Alternative Insomnia Treatments

Natural Herbal Remedies

Many chronic pain patients are interested in alternative treatments for their sleep disorders and insomnia. While there is little research to prove herbal remedies work, there are various herbal supplements available that may help you get a better night’s rest. Because these herbs are believed to have a sedating effect on the central nervous system (CNS), they all carry common warnings:

  • Don’t combine herbal remedies with alcohol or other CNS depressants.
  • Avoid taking herbal remedies for long periods of time (over a month) unless your doctor says that it is okay.
  • Avoid taking these herbal remedies prior to undergoing surgery.
  • Don’t take any herbal remedies  if you are pregnant.
  • Carefully read the instructions and warning labels for other important information before taking a herbal remedy.[image of valerian root]

Valerian Root

Valerian Root is available in many health food stores. It’s one of the most commonly recommended herbs to help induce sleep. Many herbal sleep remedies contain valerian root along with other herbs like hops, skullcap, lemon balm, chamomile, and other herbs known for inducing drowsiness and sleepiness. The problem with valerian root is that few tests have been conducted on the herb, and it isn’t recommended for long-term use, especially for longer than a month. This is because researchers are unsure if the herb is safe to be processed for long periods of time by your liver.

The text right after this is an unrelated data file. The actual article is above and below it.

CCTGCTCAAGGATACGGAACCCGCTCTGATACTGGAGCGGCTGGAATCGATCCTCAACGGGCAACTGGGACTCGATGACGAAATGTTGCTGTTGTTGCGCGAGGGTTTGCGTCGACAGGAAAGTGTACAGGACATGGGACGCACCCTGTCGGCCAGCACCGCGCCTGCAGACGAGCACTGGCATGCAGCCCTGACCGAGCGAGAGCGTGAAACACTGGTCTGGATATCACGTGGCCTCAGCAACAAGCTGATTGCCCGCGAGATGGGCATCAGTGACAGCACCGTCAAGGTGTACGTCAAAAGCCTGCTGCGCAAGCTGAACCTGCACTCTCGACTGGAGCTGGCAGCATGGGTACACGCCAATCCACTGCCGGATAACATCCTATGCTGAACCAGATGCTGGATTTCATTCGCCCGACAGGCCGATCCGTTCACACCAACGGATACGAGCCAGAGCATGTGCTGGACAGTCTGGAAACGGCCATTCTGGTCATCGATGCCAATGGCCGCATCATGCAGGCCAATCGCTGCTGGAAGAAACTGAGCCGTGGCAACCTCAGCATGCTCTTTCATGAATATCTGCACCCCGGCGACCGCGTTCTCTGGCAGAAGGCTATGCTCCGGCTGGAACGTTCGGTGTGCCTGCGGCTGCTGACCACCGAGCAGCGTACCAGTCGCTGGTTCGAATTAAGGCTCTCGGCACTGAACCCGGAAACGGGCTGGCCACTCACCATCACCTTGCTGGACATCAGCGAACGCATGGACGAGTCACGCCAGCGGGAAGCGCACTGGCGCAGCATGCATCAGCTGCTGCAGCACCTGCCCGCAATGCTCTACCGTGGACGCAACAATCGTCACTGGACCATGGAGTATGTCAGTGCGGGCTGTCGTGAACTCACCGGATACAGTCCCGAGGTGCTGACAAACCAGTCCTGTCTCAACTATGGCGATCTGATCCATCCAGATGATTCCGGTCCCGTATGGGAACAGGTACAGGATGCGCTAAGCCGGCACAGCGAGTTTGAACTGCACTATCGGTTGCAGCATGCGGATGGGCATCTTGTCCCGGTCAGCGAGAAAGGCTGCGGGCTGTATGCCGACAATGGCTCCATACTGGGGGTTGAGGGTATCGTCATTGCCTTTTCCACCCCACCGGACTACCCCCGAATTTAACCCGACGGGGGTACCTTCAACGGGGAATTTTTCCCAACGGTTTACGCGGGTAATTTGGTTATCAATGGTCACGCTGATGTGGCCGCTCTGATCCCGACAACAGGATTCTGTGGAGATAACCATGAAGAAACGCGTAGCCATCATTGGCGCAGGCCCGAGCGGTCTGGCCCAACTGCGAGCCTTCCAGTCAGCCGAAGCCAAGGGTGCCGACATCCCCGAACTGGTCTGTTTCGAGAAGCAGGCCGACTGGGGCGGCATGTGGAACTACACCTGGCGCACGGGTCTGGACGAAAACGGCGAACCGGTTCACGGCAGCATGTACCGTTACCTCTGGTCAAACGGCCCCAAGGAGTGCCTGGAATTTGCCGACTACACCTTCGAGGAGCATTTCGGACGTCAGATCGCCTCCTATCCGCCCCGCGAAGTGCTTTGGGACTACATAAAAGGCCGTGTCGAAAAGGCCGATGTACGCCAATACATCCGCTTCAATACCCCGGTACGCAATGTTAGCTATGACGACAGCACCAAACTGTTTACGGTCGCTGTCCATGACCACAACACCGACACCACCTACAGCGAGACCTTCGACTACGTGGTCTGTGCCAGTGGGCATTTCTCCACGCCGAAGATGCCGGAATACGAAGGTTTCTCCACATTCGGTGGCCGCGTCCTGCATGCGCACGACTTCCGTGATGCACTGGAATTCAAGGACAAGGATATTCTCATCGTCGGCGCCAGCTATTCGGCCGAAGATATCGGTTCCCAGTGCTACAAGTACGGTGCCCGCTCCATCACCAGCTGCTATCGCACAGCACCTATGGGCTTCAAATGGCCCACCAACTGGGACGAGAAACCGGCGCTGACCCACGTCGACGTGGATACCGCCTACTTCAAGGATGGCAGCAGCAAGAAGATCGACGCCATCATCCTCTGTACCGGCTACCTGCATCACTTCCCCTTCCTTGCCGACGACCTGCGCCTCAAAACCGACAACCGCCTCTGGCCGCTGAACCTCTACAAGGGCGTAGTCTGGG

You’ve probably seen chamomile teas in your local grocery store. The FDA has determined that chamomile is safe and has no adverse effects, but there isn’t much research that proves it actually helps with sleep. The prevalence of chamomile teas is obvious, so this is an herbal remedy that shouldn’t be too hard to find. You can also find supplements of chamomile in pill form at health food and drug stores.


This herb is commonly included in many all-natural herbal remedies for better sleep. The plant was originally discovered in 1569 by Spanish explorers in Peru. It has been marketed as a natural remedy for a number of ailments, sleep deprivation being one of them. There is still a lack of evidence that Passionflower helps with inducing sleep. You can find this herb in pill supplements or teas.

Lemon Balm

Known by other names like Dropsy Plant, Honey Plant, Sweet Balm, and Toronjil, promoters of natural medicine claim that this herb has a calming effect on people, which can help with insomnia. It’s also commonly administered to treat digestion problems, Alzheimer’s disease, ADHD, Graves’ disease, swollen airways, high blood pressure, tumors, sores, and insect bites. It’s also possible that this herb could help stop the growth of some viruses.

Complementary and Alternative Treatments

There are more ways to manage insomnia. Acupuncture has been proven to relieve stress. Massage therapy works too. Music can help you relax, also doing more reading and staying away from electronic screens like your computer, phone, and TV can help as well. Yoga and hypnosis are also great ways to promote relaxation and better sleep. Aromatherapy can help you relax, but don’t use scented candles because it’s dangerous to leave candles lit when you fall asleep.

Relaxation training is another great non-pharmacologic method for treating insomnia. Relaxing your muscles, using guided imagery, and taking deep breaths from the abdomen are typical practices of relaxation therapy.


Updated on: 07/27/16
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